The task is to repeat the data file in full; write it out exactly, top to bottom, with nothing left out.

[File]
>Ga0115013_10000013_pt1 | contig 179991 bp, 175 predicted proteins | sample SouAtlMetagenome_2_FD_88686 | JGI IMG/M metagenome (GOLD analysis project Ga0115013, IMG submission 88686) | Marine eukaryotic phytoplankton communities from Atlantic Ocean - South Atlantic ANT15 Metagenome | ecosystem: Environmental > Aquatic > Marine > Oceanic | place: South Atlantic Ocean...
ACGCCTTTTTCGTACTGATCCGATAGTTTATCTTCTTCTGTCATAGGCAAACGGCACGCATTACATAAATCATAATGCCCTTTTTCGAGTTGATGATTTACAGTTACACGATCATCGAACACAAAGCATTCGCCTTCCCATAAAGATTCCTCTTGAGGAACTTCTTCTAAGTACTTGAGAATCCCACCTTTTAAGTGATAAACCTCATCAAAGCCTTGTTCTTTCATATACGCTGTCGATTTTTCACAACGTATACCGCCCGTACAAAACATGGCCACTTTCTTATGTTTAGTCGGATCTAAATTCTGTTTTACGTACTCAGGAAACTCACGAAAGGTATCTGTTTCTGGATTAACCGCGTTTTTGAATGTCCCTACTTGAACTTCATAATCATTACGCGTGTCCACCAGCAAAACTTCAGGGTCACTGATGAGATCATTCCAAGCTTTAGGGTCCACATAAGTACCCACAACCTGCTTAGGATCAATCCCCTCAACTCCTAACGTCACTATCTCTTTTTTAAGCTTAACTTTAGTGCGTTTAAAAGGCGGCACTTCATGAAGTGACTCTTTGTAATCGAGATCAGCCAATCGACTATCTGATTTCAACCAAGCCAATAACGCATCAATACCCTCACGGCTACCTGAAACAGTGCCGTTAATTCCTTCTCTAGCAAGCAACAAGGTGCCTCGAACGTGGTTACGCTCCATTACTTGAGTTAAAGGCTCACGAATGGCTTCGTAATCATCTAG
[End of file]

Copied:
>Ga0115013_10000013_pt1 | contig 179991 bp, 175 predicted proteins | sample SouAtlMetagenome_2_FD_88686 | JGI IMG/M metagenome (GOLD analysis project Ga0115013, IMG submission 88686) | Marine eukaryotic phytoplankton communities from Atlantic Ocean - South Atlantic ANT15 Metagenome | ecosystem: Environmental > Aquatic > Marine > Oceanic | place: South Atlantic Ocean...
ACGCCTTTTTCGTACTGATCCGATAGTTTATCTTCTTCTGTCATAGGCAAACGGCACGCATTACATAAATCATAATGCCCTTTTTCGAGTTGATGATTTACAGTTACACGATCATCGAACACAAAGCATTCGCCTTCCCATAAAGATTCCTCTTGAGGAACTTCTTCTAAGTACTTGAGAATCCCACCTTTTAAGTGATAAACCTCATCAAAGCCTTGTTCTTTCATATACGCTGTCGATTTTTCACAACGTATACCGCCCGTACAAAACATGGCCACTTTCTTATGTTTAGTCGGATCTAAATTCTGTTTTACGTACTCAGGAAACTCACGAAAGGTATCTGTTTCTGGATTAACCGCGTTTTTGAATGTCCCTACTTGAACTTCATAATCATTACGCGTGTCCACCAGCAAAACTTCAGGGTCACTGATGAGATCATTCCAAGCTTTAGGGTCCACATAAGTACCCACAACCTGCTTAGGATCAATCCCCTCAACTCCTAACGTCACTATCTCTTTTTTAAGCTTAACTTTAGTGCGTTTAAAAGGCGGCACTTCATGAAGTGACTCTTTGTAATCGAGATCAGCCAATCGACTATCTGATTTCAACCAAGCCAATAACGCATCAATACCCTCACGGCTACCTGAAACAGTGCCGTTAATTCCTTCTCTAGCAAGCAACAAGGTGCCTCGAACGTGGTTACGCTCCATTACTTGAGTTAAAGGCTCACGAATGGCTTCGTAATCATCTAG